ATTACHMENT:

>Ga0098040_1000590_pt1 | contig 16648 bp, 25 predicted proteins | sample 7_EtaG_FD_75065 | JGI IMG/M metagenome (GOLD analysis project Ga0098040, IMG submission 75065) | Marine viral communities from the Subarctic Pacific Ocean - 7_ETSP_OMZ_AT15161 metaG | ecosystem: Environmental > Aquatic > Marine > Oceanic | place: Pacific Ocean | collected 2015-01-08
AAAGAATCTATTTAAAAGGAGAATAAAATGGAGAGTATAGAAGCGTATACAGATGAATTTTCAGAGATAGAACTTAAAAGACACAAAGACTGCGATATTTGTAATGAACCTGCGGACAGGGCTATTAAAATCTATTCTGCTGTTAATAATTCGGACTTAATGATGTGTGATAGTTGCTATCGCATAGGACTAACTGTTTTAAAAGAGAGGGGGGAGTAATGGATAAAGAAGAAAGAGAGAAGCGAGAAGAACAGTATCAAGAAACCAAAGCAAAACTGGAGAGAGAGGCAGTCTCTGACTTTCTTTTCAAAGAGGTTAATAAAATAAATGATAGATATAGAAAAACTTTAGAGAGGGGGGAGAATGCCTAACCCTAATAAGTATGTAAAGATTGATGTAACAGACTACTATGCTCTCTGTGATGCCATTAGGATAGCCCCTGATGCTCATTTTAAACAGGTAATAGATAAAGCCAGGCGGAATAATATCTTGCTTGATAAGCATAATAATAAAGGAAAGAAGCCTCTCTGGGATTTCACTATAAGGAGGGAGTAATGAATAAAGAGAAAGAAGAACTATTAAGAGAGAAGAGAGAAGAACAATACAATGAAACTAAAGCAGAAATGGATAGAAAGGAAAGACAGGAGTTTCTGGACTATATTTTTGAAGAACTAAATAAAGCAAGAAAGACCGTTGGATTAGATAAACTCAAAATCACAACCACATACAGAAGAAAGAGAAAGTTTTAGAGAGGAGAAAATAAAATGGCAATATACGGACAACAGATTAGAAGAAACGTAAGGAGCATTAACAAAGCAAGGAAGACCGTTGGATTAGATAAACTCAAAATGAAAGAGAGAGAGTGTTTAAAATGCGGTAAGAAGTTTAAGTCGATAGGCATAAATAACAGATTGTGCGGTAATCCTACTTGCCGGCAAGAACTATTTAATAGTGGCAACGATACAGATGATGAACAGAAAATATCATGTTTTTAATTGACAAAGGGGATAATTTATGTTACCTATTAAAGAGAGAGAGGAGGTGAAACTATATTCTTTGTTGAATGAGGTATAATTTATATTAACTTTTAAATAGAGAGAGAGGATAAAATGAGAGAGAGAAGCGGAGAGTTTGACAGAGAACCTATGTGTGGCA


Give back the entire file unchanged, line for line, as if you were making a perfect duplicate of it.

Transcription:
>Ga0098040_1000590_pt1 | contig 16648 bp, 25 predicted proteins | sample 7_EtaG_FD_75065 | JGI IMG/M metagenome (GOLD analysis project Ga0098040, IMG submission 75065) | Marine viral communities from the Subarctic Pacific Ocean - 7_ETSP_OMZ_AT15161 metaG | ecosystem: Environmental > Aquatic > Marine > Oceanic | place: Pacific Ocean | collected 2015-01-08
AAAGAATCTATTTAAAAGGAGAATAAAATGGAGAGTATAGAAGCGTATACAGATGAATTTTCAGAGATAGAACTTAAAAGACACAAAGACTGCGATATTTGTAATGAACCTGCGGACAGGGCTATTAAAATCTATTCTGCTGTTAATAATTCGGACTTAATGATGTGTGATAGTTGCTATCGCATAGGACTAACTGTTTTAAAAGAGAGGGGGGAGTAATGGATAAAGAAGAAAGAGAGAAGCGAGAAGAACAGTATCAAGAAACCAAAGCAAAACTGGAGAGAGAGGCAGTCTCTGACTTTCTTTTCAAAGAGGTTAATAAAATAAATGATAGATATAGAAAAACTTTAGAGAGGGGGGAGAATGCCTAACCCTAATAAGTATGTAAAGATTGATGTAACAGACTACTATGCTCTCTGTGATGCCATTAGGATAGCCCCTGATGCTCATTTTAAACAGGTAATAGATAAAGCCAGGCGGAATAATATCTTGCTTGATAAGCATAATAATAAAGGAAAGAAGCCTCTCTGGGATTTCACTATAAGGAGGGAGTAATGAATAAAGAGAAAGAAGAACTATTAAGAGAGAAGAGAGAAGAACAATACAATGAAACTAAAGCAGAAATGGATAGAAAGGAAAGACAGGAGTTTCTGGACTATATTTTTGAAGAACTAAATAAAGCAAGAAAGACCGTTGGATTAGATAAACTCAAAATCACAACCACATACAGAAGAAAGAGAAAGTTTTAGAGAGGAGAAAATAAAATGGCAATATACGGACAACAGATTAGAAGAAACGTAAGGAGCATTAACAAAGCAAGGAAGACCGTTGGATTAGATAAACTCAAAATGAAAGAGAGAGAGTGTTTAAAATGCGGTAAGAAGTTTAAGTCGATAGGCATAAATAACAGATTGTGCGGTAATCCTACTTGCCGGCAAGAACTATTTAATAGTGGCAACGATACAGATGATGAACAGAAAATATCATGTTTTTAATTGACAAAGGGGATAATTTATGTTACCTATTAAAGAGAGAGAGGAGGTGAAACTATATTCTTTGTTGAATGAGGTATAATTTATATTAACTTTTAAATAGAGAGAGAGGATAAAATGAGAGAGAGAAGCGGAGAGTTTGACAGAGAACCTATGTGTGGCA